Perhaps I should strengthen that. I agree in principle that "oversimplification that states the majority view as if it was undisputed fact" is undesirable and can sometimes even be POV. I don't think anyone felt that the mediation resolution resulted in hard-and-fast wording that had to remain entirely as it was. I consider that as being obvious on the surface and expected you to see it. My opinion is that your article editing and others' has been a proper continuation of activity. But your prior complaints tended to be disruptive, and I agree with the mediator that you should have been banned for that time. The mediation was principally about restoring a pattern of normal editing activity - making that very thing possible. So take care of that positive outcome. Evensteven (talk) 21:27, 11 March 2014 (UTC)

──────────────────────────────────────────────────────────────────────────────────────────────────── Ret.Prof has recently stated on his talk page that he is recusing himself from further editing on the Gospel of Matthew article, see diff. Therefore, I think the mediation can be viewed as a successful end to a prolonged content dispute and a return to normal editing. Ignocrates (talk) 02:13, 12 March 2014 (UTC)

Design of references[edit]

A now-reverted edit from earlier today, mistakenly placed on the article page, does bring up an issue with references and use of the Harvard system. I agree the system makes the set of materials in bibliographies and references very orderly and neat, but on WP, it also distances those materials from the reader, requiring extra clicks of links to access, in a manner that is not particularly intuitive, especially for a casual reader. When the material is not available online, the system also makes that fact unobvious, by just silently having no target for a click. The mobile edit we got today is evidence that I am not the only one who has been struck by these non-print-media effects. Though I have already (earlier) had one discussion with another editor who disagrees with me, it is my opinion that if online references are not available in one click, or by popup, they are therefore devalued. As a basis of that opinion, I would claim that references are not only important to editors who want to check up on sources (and can be presumed to have experience and more perseverance), but that they can be of equal importance to simple readers, on all sorts of devices, who just want to look up more information (or also to check up on sources), but who then require a fully intuitive way to do that.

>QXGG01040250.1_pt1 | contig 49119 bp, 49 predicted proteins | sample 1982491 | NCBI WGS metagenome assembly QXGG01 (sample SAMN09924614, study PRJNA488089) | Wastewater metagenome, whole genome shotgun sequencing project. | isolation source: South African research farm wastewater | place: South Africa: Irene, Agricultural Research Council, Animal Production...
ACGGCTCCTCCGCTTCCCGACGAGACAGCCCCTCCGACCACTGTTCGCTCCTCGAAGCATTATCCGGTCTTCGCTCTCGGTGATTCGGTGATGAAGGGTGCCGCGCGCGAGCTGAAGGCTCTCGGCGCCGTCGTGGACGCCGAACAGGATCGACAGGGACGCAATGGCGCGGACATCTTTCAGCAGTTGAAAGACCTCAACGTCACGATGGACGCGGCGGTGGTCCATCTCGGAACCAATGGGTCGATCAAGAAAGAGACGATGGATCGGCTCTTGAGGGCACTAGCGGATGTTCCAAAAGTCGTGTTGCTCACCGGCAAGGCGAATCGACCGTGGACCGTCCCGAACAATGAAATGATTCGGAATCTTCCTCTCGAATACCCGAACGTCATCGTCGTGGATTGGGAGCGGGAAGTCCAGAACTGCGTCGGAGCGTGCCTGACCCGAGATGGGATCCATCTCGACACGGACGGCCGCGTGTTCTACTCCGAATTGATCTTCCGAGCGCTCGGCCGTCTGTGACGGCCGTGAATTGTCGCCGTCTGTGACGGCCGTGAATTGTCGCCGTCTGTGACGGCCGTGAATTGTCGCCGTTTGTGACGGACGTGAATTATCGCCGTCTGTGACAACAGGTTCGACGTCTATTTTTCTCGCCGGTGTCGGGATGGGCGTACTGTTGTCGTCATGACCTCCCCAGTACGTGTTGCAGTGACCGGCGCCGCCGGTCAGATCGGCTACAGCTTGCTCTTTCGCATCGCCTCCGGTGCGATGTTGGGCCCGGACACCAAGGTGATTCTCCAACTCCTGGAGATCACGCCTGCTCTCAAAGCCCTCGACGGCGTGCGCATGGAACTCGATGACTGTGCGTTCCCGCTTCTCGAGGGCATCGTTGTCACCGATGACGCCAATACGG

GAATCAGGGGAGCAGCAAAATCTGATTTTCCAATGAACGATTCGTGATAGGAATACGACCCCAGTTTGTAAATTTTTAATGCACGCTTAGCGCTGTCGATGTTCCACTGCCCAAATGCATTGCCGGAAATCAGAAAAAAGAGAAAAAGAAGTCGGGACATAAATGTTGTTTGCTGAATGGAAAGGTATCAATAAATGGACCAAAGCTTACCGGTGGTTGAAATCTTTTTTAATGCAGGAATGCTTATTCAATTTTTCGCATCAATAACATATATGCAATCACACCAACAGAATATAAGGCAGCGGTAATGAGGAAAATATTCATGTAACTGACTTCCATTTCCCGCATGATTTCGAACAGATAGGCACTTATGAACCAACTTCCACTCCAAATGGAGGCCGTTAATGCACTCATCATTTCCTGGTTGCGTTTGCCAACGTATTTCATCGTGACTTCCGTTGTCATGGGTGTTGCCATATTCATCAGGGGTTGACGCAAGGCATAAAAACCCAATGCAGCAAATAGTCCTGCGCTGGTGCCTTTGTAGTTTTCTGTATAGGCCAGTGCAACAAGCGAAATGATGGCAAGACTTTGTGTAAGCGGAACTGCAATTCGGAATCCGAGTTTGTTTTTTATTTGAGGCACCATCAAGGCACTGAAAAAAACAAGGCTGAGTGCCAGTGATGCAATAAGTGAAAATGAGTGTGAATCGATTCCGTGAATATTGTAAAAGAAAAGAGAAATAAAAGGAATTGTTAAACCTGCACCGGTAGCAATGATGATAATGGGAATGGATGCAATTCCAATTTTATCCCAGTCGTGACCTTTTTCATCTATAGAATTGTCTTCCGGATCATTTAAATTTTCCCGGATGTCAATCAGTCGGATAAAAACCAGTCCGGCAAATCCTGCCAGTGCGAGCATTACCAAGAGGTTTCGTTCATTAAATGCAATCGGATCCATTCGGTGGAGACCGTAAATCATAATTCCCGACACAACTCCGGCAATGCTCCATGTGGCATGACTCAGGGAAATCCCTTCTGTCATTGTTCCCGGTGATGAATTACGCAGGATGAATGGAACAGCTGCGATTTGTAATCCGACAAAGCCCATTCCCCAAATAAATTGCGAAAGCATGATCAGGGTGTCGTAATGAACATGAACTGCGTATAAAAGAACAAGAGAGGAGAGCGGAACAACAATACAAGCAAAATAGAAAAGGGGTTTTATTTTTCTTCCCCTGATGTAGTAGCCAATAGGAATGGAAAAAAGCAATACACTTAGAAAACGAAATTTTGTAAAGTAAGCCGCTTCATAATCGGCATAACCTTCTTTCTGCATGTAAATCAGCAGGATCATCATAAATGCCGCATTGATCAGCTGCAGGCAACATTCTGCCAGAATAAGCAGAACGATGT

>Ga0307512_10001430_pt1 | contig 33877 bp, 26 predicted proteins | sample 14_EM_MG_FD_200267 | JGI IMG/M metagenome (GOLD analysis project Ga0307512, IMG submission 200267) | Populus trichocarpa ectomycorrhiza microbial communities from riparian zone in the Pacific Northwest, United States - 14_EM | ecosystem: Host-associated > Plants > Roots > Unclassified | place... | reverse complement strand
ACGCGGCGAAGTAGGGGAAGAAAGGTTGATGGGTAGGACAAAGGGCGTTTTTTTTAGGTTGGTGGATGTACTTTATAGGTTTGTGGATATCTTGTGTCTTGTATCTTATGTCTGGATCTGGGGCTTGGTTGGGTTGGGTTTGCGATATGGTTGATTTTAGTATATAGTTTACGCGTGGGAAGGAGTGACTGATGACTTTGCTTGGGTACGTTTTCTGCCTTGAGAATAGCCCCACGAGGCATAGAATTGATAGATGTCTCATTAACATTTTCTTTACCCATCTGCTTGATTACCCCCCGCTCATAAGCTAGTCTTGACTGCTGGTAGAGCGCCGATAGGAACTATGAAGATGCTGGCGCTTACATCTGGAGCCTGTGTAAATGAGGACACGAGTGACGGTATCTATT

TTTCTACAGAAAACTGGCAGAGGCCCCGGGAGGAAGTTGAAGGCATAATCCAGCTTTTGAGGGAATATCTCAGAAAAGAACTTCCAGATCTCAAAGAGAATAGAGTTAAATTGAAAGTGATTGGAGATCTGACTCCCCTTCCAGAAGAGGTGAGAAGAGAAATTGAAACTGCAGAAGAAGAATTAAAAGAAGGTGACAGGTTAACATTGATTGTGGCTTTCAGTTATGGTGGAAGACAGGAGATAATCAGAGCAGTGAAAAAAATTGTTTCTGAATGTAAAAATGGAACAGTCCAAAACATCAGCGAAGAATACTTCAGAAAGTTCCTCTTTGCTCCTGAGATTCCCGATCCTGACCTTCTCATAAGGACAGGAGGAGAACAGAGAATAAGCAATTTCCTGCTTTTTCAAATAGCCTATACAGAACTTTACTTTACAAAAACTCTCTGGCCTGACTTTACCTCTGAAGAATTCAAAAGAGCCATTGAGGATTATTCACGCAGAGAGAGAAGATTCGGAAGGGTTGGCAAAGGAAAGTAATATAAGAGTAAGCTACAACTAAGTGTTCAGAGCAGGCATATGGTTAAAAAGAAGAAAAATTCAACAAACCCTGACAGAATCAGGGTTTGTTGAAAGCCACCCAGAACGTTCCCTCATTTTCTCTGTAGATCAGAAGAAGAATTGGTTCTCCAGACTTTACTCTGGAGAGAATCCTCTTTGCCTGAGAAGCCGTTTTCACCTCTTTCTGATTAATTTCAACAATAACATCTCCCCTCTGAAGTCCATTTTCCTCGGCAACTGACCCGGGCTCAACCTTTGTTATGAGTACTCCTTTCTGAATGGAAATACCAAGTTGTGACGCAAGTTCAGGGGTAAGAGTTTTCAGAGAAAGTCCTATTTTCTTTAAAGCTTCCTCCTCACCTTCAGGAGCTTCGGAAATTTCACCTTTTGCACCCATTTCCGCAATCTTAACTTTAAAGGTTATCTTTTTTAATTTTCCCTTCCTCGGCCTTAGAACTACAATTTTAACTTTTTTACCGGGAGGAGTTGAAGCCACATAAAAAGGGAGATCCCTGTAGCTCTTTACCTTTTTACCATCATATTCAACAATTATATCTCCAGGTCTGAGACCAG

This is also a current issue for me as an editor, as I have it in mind to clean up references at the Eastern Orthodox Church article, and have been considering the merits and drawbacks of the Harvard system. I expect I am not the first editor (or even community) that has dealt with the problem. Since the editors of this article have chosen the Harvard direction, which I am shying away from, I wanted to ask why, to hear comments about that decision, and reactions to my opinion and the experience of the reverted editor. I also want to ask if anyone thinks it would be best to discuss this matter at project or inter-project levels, with a mind to introducing a more consistent approach for handling references across a whole class of articles. Anyone interested? Evensteven (talk) 18:03, 17 April 2014 (UTC)

Not to be obtuse, since I don't totally understand "The Harvard System", but are you suggesting ditching all ref's that aren't available on-line? This is my interpretation of what you saying. Ckruschke (talk) 18:50, 17 April 2014 (UTC)Ckruschke
Oh, no, certainly not. It's about how they're structured internally, and what that means for clicking to get at anything that does happen to be available online. Evensteven (talk) 19:15, 17 April 2014 (UTC)